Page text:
Interview: Frank Riggio

Written by Durk Kooistra on Friday the 22nd of April, 2011
Frank comes from a background of sampling, heavily influenced by jazz, old soundtracks and sometimes drenched in a exotic flavor. The new releases are a departure from this style and is (even more) concentrating on the technical aspects of sound design. The sound of the EPís are inspiring collages, a hybrid of wonky beats fused with crispy layers of sound design. We talk about the struggle of musicality versus technology, gear, techniques and MUSIC!

DK: You still use acoustic sounds, tell us something about the process involved getting those (obscure) instruments and foley sounds.

FR: I experimented with some acoustic stuff that will appear on my upcoming trilogy LPs. The use of the obvious acoustic sounds wasnít the main purpose for the double EP, I wanted them to be more or less hidden in the mix, itís still quite shy. Although there are many acoustic melodies played by guitar, flute or others instruments. They all are finished and completely synthesised by the morphing & vocoding technics. Like in the track ďDudĒ or ďPoor Gear Panoply EarsĒ, itís all about acoustic instruments that end up being not really acoustic in the process, more organic but with technology. I like the beauty of the acoustical/human imperfections, that organic feeling, so that was a real pleasure to find them warped in a new way, an electronic way, that was natural things vs digital things. I also used some tiny acoustic foley sounds, both drums or weird instruments played by me and other musicians. Iíve been influenced by Diego Stocco and started to build customized instruments too, I used some on the EPs, but again, that was just some experimentations, I reserve it for my upcoming new LPs.

DK:What kind of software/hardware do you use when mangling and treating the acoustic sounds with fx

FR:A bunch of wicked plugins like Ohm force, a couple hardware filters like Sherman or Clavia. I wanted to add huge textures to the sounds, so I trashed, filtered & distorted everything using plugins like customized morpher/vocoder or simple distortion effects, both hardware & sofware. I wanted something that itches my ears. It was about layering, usually I simply played the same melodies for 4 differents elements (acoustic or digital) on 4 different slice frequencies, then I merged them to create just one, and sometimes I repeated the process twice. I was impressed by the result most of the time, like in the middle of the track ďDerozenĒ I really like that kind of texture, agressive but really crystalline. I failed at times for sure, but that was really fun to do, like an acrobat who misses his attempt, itís still interesting to watch.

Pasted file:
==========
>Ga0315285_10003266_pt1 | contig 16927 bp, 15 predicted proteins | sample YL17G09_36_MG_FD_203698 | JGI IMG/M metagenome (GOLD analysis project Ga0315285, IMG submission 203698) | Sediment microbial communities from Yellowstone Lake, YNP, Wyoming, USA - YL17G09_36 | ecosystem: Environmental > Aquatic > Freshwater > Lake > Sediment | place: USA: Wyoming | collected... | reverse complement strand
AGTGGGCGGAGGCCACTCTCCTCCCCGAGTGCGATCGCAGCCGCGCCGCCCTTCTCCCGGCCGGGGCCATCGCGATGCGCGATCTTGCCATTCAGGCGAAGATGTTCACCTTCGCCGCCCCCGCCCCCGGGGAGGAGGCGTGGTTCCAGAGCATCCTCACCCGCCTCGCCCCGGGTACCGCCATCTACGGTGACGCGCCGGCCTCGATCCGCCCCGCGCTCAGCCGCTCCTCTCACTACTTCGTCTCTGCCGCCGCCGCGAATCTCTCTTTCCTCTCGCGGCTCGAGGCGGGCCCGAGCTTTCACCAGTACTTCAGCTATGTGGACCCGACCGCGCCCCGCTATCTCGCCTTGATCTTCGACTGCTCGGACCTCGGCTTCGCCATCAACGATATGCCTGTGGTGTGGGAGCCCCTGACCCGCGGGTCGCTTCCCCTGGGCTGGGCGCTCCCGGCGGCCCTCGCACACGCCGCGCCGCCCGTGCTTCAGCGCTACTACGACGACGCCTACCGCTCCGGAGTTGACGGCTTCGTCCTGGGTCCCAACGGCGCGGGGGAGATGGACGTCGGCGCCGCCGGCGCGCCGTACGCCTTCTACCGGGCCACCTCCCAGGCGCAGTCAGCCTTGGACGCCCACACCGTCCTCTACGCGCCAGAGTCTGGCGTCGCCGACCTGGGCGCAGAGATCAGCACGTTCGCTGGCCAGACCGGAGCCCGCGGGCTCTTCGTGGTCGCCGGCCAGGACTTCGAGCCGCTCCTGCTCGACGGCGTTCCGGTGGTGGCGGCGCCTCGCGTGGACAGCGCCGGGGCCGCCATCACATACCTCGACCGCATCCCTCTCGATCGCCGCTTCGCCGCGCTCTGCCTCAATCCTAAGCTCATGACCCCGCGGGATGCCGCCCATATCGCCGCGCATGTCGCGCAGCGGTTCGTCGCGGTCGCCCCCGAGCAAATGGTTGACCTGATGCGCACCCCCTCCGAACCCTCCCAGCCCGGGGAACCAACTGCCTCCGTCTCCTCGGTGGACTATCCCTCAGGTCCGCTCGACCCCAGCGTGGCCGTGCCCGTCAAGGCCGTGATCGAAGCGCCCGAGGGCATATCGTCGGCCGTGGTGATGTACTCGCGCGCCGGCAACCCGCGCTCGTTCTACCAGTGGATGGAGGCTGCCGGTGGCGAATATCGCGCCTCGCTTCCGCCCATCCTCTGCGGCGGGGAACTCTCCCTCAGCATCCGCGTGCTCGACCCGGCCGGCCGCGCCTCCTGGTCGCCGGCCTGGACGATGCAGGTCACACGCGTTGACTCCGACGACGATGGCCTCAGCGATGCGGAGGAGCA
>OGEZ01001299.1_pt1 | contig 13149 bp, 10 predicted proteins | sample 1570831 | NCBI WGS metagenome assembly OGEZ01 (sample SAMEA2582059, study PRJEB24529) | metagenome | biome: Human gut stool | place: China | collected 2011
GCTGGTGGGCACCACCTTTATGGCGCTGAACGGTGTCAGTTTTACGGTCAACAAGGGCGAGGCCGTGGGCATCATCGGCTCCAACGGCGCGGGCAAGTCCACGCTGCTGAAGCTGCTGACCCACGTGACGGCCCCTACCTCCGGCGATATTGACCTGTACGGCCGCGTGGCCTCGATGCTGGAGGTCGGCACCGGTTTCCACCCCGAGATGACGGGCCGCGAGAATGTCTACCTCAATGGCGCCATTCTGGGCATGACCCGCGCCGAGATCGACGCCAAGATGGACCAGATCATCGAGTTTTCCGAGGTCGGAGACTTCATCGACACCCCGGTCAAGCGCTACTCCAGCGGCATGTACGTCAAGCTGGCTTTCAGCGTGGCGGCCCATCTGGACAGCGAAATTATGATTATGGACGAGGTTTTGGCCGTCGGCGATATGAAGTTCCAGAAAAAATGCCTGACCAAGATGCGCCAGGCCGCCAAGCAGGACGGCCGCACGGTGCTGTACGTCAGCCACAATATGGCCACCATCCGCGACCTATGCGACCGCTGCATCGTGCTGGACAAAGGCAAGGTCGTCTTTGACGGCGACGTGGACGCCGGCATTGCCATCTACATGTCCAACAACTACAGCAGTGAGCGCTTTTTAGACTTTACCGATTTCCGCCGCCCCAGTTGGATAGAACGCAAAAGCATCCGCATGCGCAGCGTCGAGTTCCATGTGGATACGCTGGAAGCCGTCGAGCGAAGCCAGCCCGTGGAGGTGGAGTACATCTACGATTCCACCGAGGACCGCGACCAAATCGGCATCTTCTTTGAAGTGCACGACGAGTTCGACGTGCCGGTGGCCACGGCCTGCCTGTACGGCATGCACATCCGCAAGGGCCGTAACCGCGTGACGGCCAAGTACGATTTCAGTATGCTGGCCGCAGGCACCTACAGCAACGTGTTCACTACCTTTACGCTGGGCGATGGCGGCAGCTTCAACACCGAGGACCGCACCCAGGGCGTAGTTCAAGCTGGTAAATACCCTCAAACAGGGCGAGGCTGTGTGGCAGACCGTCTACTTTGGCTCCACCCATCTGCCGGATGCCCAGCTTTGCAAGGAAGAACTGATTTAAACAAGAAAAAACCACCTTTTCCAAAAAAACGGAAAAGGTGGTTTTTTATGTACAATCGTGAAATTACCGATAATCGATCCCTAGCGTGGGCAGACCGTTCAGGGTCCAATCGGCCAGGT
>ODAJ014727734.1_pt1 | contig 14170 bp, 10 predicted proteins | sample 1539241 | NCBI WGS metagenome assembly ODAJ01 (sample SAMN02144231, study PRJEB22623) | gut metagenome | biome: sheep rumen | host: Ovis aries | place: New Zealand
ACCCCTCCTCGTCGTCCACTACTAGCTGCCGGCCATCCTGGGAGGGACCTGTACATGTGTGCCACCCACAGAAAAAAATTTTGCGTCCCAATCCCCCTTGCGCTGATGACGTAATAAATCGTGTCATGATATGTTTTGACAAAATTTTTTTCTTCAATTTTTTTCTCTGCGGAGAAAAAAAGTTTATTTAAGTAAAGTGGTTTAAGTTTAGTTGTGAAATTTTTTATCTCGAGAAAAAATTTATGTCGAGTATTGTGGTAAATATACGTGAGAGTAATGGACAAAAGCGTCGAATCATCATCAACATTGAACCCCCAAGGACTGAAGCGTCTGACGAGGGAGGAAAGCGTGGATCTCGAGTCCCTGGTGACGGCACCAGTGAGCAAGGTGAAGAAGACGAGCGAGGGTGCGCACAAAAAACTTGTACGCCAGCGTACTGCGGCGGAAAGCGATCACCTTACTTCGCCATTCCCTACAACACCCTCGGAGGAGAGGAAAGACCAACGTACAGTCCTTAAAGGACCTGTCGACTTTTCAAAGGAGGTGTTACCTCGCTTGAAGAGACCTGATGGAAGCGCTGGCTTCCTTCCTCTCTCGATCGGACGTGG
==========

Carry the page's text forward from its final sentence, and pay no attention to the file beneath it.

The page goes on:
Frank in his home studio

DK:How much time do you spend on programming and other non musical activities versus making directly music.

FR:50/50 I would say. I did spend half of the process searching for great textures first before assembling all the elements together in order to be comfortable while producing the music, I mean the beats and melodies; I had the ideas & textures, it was just a question of moods & melodies afterward. So yeah, definitely 50/50, I love both parts, the math and reflections first then the most important thing after all: composing for emotions.

DK:How much influence does technology have on your sound? What comeís first, the technique or the idea?

FR:Iím passionate about technology, I love to try new things all the time so I guess it has impact on my production style, but really, I want to express something emotional and musical first, I want the listeners to be involved in their own imagination and Iím not sure technology is about emotions, itís ďjustĒ tools! donít you? The ideas comes first for sure. Nowadays I think I know how to use technologies in a right way. Like I said, I use technology as tools first, I donít want my intelligence and body to be the tool of the tools, if thereís any sense in that. Technology just helps me illustrate my ideas.

DK:Any tips about resources you have been studying lately, that might prove useful for us to check out too?

FR:Yeah; try to create your own technologies and work-methodologies, donít use technology as it must be used, like the developer want you to use it. Chain elements (effects), build your own vocoder using a very simple existing building block for instance. I built a lot of very personal morphers using simple existing plugins/vstís for the double EP, it seems difficult to do, but itís not. Itís all about chaining elements in the right way, the right context & order, and trust me itís very limitless. There are so many different ways to reach sonic & original textures. Donít save too many presets either, that somehow influences your creativity negatively, Presets facilitate that you easily repeat yourself . Keep it in mind. Be inspired and always look for new things, just explore the possibilities. Use your brain.


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